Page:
The moment I read the synopsis of this book in Barnes & Noble, I was hooked. The title alone was enough to kindle my curiosity, and I bought it without a second thought, in hopes that the story would captivate me as much as the cover. I chose this one as my book club novel without reading it first, and I'm sad to say that this might have been a mistake. It was not a bad book, nor was it boring. The writing was simple and delightful to read, but it was the character development that I wasn't impressed by. Sure, the main character [Naomi] grew throughout the story, but from page 200 on, I felt as if the author got tired of writing her story. Naomi just didn't seem real to me -- I couldn't relate to her at all -- and neither did her relationships with the other characters. The beginning, however, was exactly as I had hoped it would be, but towards the middle and end, I became less and less interested. I guess 3 stars will have to do, given my mixed feelings on this novel.

    12 out of 16 people found this review helpful.

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  • Posted February 25, 2010

    more from this reviewer

    I Also Recommend:

    Is it weird that I wouldn't mind being an Amnesiac after reading this...lol

    This book was amazing! There is a lot of symbolism in this story as well (in the first few page you know who the love story will refer to I U typo..once you read it you will know what I mean). Will is just about the best friend that I could imagine having. He is always so understanding and always puts Naomi before himself and what he wants (obviously Naomi ). I recommend this book to all!

    7 out of 8 people found this review helpful.

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  • Anonymous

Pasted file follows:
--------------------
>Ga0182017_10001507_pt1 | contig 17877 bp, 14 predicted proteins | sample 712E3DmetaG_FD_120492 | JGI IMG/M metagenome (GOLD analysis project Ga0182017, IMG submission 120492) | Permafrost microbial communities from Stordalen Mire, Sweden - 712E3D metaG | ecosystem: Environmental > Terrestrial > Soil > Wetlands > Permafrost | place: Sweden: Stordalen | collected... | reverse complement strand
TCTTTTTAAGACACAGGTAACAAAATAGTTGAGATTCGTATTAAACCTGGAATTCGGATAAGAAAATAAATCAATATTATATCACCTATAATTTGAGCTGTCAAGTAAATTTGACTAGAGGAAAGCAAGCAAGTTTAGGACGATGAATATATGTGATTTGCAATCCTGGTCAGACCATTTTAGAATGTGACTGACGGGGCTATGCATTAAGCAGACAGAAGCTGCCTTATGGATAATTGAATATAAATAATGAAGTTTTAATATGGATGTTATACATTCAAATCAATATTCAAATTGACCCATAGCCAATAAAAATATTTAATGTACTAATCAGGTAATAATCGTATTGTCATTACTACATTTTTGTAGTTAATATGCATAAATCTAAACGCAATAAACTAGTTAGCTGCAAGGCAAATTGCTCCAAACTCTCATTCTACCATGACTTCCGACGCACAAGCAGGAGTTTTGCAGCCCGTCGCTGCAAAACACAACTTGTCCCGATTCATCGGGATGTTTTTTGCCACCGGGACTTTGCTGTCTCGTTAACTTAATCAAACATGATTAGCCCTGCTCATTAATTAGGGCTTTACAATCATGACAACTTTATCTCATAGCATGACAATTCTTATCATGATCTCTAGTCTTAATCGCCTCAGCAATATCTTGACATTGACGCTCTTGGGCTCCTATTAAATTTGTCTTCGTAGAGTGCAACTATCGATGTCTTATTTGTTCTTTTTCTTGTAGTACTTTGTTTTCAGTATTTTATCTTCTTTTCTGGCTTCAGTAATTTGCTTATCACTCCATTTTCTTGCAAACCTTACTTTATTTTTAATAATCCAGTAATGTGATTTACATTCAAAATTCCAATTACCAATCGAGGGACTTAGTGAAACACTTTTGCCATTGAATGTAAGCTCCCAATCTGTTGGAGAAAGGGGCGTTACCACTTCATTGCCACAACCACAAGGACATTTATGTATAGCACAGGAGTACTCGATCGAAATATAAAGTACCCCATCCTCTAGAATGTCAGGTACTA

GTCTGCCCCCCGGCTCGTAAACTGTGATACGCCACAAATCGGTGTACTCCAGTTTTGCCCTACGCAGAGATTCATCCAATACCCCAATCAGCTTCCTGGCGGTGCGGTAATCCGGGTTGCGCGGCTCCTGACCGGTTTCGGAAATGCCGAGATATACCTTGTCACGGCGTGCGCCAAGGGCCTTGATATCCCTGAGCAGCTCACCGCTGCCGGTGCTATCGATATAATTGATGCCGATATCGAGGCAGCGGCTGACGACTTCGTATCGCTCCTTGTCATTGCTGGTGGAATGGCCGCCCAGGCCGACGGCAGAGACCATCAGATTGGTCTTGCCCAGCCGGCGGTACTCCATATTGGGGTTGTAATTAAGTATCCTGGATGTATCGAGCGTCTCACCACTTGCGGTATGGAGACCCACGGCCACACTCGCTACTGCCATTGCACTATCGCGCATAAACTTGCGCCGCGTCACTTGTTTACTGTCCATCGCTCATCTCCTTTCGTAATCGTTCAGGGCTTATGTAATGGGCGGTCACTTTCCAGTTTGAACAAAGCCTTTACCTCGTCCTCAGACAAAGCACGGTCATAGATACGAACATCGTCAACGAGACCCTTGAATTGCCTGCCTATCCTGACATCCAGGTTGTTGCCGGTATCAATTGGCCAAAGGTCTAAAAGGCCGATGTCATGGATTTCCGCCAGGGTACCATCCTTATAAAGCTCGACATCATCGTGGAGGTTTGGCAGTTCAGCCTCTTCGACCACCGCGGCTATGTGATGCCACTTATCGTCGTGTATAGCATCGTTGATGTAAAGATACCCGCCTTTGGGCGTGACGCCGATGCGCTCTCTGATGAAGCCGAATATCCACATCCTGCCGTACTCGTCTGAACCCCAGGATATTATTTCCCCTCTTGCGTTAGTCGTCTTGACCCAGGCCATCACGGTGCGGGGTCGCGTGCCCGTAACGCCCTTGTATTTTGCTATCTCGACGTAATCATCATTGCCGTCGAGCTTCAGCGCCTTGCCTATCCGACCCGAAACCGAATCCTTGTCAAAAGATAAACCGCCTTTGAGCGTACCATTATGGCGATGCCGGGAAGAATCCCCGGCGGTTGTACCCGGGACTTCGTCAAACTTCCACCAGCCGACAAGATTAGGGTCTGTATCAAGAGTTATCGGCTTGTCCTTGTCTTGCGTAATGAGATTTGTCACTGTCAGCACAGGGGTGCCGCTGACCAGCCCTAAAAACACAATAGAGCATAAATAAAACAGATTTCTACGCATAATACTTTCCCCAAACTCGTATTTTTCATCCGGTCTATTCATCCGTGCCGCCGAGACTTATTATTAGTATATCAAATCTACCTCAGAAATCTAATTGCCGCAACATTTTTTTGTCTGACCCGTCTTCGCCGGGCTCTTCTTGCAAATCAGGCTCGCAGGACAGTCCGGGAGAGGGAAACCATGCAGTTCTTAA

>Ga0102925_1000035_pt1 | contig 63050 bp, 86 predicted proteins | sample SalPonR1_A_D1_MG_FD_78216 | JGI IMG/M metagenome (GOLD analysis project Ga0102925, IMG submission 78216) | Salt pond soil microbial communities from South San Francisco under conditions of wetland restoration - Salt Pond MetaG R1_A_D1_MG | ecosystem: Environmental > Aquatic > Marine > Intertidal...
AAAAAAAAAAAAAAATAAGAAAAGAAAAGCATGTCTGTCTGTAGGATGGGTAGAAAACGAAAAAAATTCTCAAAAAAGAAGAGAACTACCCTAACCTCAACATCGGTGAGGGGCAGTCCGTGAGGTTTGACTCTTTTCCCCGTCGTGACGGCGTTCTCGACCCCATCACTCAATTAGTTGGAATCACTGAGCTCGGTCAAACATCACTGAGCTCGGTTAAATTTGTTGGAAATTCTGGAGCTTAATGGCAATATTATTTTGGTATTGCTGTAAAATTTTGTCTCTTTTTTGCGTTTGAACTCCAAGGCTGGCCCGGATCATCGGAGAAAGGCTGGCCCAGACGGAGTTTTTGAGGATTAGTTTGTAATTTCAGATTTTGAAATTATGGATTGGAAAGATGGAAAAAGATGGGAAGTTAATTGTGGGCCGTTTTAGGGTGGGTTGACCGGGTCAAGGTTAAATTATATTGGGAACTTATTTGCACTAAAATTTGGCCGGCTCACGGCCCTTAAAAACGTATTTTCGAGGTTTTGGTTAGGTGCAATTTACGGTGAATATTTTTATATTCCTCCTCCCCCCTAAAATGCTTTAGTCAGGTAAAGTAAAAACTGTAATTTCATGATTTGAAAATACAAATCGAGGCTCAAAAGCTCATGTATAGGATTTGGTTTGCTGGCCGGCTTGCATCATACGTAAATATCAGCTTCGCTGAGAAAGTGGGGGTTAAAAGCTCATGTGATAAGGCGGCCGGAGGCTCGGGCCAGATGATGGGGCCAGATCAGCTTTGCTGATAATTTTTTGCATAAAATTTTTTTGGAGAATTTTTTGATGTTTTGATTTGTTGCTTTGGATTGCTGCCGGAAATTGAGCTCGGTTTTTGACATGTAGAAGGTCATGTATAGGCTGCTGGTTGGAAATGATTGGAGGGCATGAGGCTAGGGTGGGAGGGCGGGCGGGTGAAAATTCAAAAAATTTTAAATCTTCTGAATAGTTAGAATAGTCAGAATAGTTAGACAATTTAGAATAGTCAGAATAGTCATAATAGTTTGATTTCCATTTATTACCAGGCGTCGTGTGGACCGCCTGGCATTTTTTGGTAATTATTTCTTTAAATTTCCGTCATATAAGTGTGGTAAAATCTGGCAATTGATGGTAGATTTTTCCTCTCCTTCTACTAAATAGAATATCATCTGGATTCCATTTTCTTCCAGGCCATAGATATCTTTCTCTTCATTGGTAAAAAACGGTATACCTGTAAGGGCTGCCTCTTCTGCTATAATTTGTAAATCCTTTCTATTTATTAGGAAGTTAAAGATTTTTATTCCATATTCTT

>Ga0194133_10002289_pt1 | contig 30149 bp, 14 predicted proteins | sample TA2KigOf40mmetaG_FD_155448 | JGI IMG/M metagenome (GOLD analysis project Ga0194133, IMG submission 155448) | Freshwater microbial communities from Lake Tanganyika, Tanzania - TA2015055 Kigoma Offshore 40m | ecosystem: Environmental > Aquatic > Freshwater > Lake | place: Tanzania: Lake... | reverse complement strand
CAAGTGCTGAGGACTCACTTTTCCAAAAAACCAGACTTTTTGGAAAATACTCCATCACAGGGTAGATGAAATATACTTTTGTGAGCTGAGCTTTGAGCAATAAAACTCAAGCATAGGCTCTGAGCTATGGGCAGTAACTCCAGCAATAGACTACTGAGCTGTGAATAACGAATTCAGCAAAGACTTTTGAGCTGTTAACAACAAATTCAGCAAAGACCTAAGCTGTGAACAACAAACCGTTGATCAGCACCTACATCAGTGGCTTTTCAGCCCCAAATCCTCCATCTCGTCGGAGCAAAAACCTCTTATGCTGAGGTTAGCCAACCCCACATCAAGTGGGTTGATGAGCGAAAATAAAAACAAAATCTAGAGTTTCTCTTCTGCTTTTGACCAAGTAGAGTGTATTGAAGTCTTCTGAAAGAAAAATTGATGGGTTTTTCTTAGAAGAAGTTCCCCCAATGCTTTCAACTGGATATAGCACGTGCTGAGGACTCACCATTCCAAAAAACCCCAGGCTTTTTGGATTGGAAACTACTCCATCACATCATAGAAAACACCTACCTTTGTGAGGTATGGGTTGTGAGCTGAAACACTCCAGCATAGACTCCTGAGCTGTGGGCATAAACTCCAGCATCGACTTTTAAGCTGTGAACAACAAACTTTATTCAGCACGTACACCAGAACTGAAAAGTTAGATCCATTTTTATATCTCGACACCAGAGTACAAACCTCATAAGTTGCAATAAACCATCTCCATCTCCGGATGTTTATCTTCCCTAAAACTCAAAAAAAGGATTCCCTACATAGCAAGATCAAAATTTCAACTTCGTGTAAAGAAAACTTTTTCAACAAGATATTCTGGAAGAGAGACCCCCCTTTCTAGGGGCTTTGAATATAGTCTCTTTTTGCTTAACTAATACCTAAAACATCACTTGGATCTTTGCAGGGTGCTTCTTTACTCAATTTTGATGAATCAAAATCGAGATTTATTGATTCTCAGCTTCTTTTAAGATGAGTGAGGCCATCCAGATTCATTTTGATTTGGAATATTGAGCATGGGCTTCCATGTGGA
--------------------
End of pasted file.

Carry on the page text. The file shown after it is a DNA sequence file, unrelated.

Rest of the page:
Posted December 9, 2007

    Could have been good.

    The idea of a teenage amnesiac is a really good idea for book. But Noami comes off as, well, pathetic and at times bratty. You would think that losing years of your memory would make you really think about your life and you would be crazed with trying to figure out who you really were. But all she cares about throughout the book is James. Don't get me wrong, I am sucker for cute romance stories, but when he leaves her at the beach for hours, shes doesn't even care. Any normal girl with reasoning would be spiting mad. Her journey in recovering her memory was boring. I only recommend to read it if you are in the mood for a quick, easy, and non-realistic book.

    6 out of 7 people found this review helpful.

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  • Anonymous

    Posted June 18, 2008

    It wasn't good

    I was so excited to read this book. The reviews were great, it had a high rating... Then I wasted my money on a book I wish I never took off the shelf. The story line is good, don't get me wrong, it's just...it wasn't good overall. The main character annoyed me for some odd reason, and I don't know...I just didn't like the writing style at all. If you love the author's books, then you'll probably love this one. I personally have never read any of her books and I don't think I'm going to anymore. I've read better and it just doesn't compare to my favorites. Check it out from the library before buying. I wish I did...

    5 out of 12 people found this review helpful.

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  • Anonymous

    Posted February 12, 2012

    Anynomus

    This book sucked

    4 out of 34 people found this review helpful.

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  • Anonymous

    Posted April 21, 2009

    Eww!

    Man, I don't know why this book got such great reviews. It was horrible. Gabrielle Zevin GREATLY needs to learn how to write; it was painful. The story idea was good, but somehow it turned into another boring teen "He-likes-her" and "she-likes-the-same-guy-as-her" story line. I stopped half way through. Don't read it. And if you do, don't buy it. Borrow it, but don't throw away your money.

    4 out of 8 people found this review helpful.

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  • Anonymous

    Posted June 6, 2013

    I LOVED THIS BOOK!! When I first read the first few pages I kind

    I LOVED THIS BOOK!! When I first read the first few pages I kinda thought that it would be boring and the story would just be slow about her not remembering anything. But it was GREAT!! I love how it turned out but one thing that I didn't like too much was the ending. It was good, I still like it but I wish it would've turned out like how I thought it would be like. But it was still a very good ending and it was like it had a message to it too. :)